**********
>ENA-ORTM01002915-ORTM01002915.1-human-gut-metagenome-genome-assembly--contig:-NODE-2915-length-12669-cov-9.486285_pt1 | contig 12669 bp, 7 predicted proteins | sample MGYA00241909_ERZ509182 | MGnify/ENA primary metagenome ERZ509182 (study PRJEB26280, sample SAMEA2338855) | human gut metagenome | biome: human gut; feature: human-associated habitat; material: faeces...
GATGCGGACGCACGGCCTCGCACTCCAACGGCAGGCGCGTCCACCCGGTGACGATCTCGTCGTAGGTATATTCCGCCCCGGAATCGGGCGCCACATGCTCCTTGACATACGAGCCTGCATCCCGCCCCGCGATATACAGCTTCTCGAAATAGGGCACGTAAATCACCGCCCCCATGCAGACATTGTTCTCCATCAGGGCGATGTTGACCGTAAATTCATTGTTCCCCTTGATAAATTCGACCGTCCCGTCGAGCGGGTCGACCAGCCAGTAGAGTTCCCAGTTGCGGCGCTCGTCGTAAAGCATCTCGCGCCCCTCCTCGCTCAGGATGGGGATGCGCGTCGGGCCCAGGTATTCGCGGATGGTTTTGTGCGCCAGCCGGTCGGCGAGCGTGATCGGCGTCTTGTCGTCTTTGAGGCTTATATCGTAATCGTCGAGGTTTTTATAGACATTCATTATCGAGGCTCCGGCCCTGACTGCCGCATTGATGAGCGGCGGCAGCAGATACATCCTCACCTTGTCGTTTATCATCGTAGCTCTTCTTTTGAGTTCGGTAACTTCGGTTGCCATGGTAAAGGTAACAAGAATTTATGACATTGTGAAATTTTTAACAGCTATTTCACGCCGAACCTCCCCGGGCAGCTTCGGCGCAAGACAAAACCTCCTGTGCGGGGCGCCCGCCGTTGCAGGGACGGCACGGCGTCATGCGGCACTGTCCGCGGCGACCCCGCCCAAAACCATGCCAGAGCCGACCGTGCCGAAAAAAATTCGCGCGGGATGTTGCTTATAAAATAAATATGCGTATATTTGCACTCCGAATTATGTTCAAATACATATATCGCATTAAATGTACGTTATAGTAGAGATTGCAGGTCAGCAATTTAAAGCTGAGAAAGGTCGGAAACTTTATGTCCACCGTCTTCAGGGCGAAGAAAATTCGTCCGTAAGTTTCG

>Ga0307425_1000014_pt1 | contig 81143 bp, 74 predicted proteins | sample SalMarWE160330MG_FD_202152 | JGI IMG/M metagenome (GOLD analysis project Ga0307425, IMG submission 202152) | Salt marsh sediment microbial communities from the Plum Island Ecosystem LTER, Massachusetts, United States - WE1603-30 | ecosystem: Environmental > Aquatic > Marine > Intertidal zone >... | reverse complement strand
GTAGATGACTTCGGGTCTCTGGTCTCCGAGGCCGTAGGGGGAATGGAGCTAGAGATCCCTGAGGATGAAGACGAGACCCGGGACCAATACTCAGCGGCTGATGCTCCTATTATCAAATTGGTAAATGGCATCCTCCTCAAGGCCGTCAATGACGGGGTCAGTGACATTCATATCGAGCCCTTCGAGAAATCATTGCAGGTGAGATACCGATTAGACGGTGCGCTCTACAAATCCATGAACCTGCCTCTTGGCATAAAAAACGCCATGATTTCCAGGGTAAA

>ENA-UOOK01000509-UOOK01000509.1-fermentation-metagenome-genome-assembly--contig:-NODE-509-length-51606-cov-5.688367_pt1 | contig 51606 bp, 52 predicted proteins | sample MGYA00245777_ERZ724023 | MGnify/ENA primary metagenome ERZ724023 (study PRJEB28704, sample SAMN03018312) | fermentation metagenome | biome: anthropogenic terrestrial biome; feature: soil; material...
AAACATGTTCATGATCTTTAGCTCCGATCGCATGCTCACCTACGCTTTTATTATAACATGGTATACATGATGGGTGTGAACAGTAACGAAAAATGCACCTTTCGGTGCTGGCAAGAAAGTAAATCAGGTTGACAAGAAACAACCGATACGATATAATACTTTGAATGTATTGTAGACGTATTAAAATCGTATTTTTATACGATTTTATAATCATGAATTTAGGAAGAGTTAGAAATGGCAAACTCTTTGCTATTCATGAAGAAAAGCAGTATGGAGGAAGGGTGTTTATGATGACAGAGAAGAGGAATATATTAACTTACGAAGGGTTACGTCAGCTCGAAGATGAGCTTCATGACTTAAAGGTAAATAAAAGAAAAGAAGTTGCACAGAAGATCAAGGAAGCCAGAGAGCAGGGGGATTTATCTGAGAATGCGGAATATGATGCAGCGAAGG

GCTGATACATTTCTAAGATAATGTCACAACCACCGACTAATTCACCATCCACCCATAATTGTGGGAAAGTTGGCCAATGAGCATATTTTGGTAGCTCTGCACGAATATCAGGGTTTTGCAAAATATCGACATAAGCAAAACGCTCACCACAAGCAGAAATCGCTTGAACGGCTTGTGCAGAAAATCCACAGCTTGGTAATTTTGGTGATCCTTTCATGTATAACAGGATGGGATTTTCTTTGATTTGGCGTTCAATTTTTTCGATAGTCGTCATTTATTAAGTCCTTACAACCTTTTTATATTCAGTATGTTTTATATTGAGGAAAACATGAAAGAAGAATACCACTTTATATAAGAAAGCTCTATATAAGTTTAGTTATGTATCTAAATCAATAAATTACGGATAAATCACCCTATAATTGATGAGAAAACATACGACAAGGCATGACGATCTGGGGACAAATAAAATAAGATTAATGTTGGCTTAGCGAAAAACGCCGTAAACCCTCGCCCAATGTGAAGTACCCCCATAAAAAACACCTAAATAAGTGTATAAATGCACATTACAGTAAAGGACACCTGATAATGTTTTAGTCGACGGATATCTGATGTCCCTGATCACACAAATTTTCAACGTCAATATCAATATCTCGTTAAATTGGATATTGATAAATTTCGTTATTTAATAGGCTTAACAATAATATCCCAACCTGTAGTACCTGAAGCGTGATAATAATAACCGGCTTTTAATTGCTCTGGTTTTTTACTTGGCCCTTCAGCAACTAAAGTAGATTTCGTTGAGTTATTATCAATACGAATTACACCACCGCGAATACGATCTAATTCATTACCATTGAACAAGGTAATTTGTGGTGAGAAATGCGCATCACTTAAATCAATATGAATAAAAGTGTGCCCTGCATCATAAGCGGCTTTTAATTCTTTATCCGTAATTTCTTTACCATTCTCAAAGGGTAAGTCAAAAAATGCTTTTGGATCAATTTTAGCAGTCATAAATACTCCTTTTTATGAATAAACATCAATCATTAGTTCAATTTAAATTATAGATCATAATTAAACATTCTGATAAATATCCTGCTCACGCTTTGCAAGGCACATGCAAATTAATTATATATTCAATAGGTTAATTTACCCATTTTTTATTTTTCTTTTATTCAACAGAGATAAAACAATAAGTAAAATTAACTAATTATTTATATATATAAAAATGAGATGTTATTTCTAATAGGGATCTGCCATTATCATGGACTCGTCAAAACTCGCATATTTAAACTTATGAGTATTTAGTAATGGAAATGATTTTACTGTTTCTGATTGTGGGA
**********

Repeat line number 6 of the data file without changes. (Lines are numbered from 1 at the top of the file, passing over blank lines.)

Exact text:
AAACATGTTCATGATCTTTAGCTCCGATCGCATGCTCACCTACGCTTTTATTATAACATGGTATACATGATGGGTGTGAACAGTAACGAAAAATGCACCTTTCGGTGCTGGCAAGAAAGTAAATCAGGTTGACAAGAAACAACCGATACGATATAATACTTTGAATGTATTGTAGACGTATTAAAATCGTATTTTTATACGATTTTATAATCATGAATTTAGGAAGAGTTAGAAATGGCAAACTCTTTGCTATTCATGAAGAAAAGCAGTATGGAGGAAGGGTGTTTATGATGACAGAGAAGAGGAATATATTAACTTACGAAGGGTTACGTCAGCTCGAAGATGAGCTTCATGACTTAAAGGTAAATAAAAGAAAAGAAGTTGCACAGAAGATCAAGGAAGCCAGAGAGCAGGGGGATTTATCTGAGAATGCGGAATATGATGCAGCGAAGG